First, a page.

Commentary: Expressing thoughts and healthy debate lead to better decisions

Ron Lee
Civilian Leader
88th Civil Engineer Squadron

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Ron Lee Civilian Leader 88th Civil Engineer Squadron

Empowering our expert Airmen at the lowest level

Ideally, every one of us leads when we’re the expert on the topic at hand. I may be a positional leader, but most of the people who work for me are experts in what they do every day, that I know virtually nothing about.

You tell me – who should lead the decision-making process? I remember years ago, a young subcontractor told me to look at the soil that he had just excavated so that the contractor could place concrete on it the next day. I was baffled – it was soil; so what?

Finally, out of exasperation to communicate the message he so clearly understood, but I could not grasp, he jumped into the soil and instantly sank a few inches. Suddenly, I understood that the soil was unsuitable for a foundation. We, the Air Force, needed his expertise and leadership at that moment in time. Minus his leadership, we would have placed a foundation on that unsuitable soil. That would have failed in short order, creating long-term building issues.

Most of us are experts in the specific field we work in every day. We need that expertise applied so that we all benefit from it, and better yet, we need those experts to lead and impact decisions affected by their area of expertise.

I remember another person from the past, who was a pavements expert. In our internal team meetings, he would say the most profound things, clearly laying out the path we needed to take on pavements. Then we’d hold a decision meeting with multiple parties in the room, and he would not say a word. He was clearly the smartest person in the room on the topic at hand but was unwilling to lead the conversation.

One time, I forced him by asking questions until I heard him publicly state what he had stated in the internal meetings, which led to the quick resolution of multiple issues. (And he didn’t speak to me for weeks.)

So I’ve given two quick examples, one of a subcontractor who had something to lose and yet led, and one of a shy government employee who chose not to lead. They were both experts, and one chose to give us the full benefit of his expertise, while the other did not.

I go out in the field with my troops a couple of times a month to interact with them. Every time, I am amazed at the levels of knowledge they have along with the expertise required to perform their work. There is precious little of what they do that I am capable of doing.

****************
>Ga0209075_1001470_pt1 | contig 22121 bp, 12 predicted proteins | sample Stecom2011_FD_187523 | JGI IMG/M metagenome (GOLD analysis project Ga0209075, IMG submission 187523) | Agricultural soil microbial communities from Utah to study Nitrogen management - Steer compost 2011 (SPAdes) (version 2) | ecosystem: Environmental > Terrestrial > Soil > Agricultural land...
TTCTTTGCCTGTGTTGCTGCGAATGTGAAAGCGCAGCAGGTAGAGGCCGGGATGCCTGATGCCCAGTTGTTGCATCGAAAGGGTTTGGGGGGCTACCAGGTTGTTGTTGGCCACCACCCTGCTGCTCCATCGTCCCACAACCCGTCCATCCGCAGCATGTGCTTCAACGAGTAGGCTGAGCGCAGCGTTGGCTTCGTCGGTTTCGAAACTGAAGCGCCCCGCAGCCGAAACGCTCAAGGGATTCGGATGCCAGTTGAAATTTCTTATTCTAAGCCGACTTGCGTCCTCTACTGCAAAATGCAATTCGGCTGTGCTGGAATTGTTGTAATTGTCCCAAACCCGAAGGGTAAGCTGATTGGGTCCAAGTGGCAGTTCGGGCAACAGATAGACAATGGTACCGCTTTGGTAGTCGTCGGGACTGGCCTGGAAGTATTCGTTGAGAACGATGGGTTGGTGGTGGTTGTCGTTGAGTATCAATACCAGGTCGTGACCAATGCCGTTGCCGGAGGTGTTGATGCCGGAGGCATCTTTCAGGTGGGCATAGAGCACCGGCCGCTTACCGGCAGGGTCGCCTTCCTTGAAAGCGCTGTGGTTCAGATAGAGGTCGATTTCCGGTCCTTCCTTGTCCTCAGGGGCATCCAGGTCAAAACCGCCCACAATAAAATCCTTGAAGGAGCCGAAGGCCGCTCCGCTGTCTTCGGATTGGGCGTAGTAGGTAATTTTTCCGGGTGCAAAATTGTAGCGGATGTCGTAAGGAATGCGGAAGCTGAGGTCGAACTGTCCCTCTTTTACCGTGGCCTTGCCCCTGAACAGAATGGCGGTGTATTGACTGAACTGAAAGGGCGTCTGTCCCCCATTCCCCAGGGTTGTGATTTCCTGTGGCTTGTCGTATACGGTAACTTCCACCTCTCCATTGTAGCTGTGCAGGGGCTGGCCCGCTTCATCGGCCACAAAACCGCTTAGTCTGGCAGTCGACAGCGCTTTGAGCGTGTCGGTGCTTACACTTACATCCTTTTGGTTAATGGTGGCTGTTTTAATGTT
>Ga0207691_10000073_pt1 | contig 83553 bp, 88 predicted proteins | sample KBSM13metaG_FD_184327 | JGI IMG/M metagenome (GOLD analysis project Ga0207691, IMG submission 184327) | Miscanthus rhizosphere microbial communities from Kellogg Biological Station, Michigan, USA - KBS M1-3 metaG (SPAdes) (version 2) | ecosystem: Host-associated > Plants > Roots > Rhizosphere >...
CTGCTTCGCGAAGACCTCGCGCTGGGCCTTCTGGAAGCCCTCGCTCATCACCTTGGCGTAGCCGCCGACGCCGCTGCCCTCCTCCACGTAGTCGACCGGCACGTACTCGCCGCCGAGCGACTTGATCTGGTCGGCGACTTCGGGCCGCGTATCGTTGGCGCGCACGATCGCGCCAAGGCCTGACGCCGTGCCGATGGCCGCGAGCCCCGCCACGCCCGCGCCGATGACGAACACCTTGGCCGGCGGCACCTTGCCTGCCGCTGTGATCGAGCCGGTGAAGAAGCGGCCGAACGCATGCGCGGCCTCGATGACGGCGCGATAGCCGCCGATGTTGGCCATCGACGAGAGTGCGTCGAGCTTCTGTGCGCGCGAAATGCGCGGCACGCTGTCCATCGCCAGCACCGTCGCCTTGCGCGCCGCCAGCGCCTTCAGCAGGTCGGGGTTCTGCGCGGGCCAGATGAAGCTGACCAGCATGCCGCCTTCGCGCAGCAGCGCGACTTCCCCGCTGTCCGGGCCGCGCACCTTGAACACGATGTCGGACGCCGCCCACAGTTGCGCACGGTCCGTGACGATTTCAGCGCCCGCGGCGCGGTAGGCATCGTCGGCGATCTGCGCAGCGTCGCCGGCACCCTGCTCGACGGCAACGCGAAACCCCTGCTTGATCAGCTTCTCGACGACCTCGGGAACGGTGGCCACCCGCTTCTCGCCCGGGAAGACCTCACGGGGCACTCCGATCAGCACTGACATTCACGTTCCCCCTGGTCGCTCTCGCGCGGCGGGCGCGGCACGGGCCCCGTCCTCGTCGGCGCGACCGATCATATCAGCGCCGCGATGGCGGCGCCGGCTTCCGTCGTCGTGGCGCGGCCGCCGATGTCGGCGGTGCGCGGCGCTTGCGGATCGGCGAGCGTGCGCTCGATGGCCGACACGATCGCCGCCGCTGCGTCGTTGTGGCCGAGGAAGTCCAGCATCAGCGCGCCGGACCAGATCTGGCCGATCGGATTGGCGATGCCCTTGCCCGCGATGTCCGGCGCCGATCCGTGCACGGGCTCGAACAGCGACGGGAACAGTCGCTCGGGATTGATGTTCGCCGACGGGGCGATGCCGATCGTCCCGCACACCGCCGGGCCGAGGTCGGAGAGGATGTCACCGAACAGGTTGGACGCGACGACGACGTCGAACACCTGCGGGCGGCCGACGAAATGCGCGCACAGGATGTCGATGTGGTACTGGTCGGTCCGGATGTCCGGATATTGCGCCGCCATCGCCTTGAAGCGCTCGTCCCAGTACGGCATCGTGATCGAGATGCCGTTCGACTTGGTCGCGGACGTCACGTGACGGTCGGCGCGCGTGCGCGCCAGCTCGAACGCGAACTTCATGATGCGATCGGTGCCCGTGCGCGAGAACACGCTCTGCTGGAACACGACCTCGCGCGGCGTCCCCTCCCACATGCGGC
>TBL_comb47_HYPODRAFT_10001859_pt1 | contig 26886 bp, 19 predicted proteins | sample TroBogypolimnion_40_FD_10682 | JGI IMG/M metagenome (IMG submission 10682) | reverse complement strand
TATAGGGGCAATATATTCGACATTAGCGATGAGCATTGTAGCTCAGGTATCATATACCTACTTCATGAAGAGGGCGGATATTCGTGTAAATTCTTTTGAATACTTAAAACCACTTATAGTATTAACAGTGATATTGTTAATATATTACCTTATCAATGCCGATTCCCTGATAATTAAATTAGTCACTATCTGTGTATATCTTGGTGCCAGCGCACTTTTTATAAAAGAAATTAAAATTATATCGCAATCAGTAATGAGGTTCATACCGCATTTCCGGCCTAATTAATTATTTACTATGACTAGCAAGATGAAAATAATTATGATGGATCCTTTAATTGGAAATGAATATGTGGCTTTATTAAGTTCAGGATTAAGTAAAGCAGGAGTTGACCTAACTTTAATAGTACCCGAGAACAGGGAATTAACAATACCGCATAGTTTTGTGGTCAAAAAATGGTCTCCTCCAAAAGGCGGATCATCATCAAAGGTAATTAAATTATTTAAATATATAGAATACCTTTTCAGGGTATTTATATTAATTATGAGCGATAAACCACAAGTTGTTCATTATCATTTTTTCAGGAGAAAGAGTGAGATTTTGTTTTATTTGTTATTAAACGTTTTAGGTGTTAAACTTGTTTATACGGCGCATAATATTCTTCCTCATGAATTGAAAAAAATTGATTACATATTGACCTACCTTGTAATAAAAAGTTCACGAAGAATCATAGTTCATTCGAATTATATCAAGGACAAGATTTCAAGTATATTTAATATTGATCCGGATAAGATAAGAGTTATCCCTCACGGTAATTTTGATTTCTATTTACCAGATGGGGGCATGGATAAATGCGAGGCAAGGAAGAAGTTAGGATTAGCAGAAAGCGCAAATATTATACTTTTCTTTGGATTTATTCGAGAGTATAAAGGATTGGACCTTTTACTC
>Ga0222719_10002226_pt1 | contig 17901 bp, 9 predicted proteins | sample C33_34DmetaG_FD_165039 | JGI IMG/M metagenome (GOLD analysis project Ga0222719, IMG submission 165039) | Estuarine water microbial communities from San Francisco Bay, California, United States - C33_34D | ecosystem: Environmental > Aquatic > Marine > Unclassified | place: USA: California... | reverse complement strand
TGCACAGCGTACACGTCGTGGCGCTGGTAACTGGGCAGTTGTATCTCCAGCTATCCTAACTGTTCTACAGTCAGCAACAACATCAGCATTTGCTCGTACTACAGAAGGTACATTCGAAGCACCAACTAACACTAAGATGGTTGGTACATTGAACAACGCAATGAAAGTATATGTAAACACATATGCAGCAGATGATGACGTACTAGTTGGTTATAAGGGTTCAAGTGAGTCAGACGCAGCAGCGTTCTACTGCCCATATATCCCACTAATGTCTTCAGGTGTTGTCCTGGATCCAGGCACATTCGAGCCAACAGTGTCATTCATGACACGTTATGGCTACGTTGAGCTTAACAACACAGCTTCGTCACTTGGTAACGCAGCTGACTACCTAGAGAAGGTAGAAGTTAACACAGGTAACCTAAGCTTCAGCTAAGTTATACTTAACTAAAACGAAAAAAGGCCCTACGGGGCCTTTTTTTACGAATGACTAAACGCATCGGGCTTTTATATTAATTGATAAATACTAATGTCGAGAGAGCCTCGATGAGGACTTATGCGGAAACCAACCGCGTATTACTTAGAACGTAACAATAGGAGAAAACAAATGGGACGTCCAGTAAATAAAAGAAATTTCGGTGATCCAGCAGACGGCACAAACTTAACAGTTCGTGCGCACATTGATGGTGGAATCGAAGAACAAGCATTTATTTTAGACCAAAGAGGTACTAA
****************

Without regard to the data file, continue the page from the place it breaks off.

We need their expertise to accomplish the Air Force mission; and we need to encourage them to lead and make decisions that impact what we do. That will take us from an ordinary to a great organization – we’ll get the full impact of their expertise.

We’ve all been reading about the difference between the Ukrainian and Russian armies. The Ukrainians allow junior leaders to make on-the-spot decisions versus the Russians making all decisions at senior levels.

Senior leaders need to make the strategic decisions, after getting input from their team. The tactical everyday decisions need to be made by leaders at lower levels, which is to say whoever the expert in the specific area is, regardless of their rank or position.

The more we apply our people’s expertise, the better we will be. We always say our people are our most important asset – do our actions back that up?

Our people are much closer to the customer and understand the customer requirements better than we do. We’d be wise to listen to our people, and better yet allow them to make the decisions outright. There has always been a symbiotic relationship between the people and leaders; they both need each other, and we all need to serve one another.

I want to talk about one more thing – the appeal to the heart. When we let our people freely express their thoughts and debate positions, giving them the authority to make decisions, the unit ends up with better decisions. But more importantly our people get more job satisfaction and pride, plus we enhance unit morale and cohesion. We clearly demonstrate we value their opinions and trust their judgement; that our people are number one.

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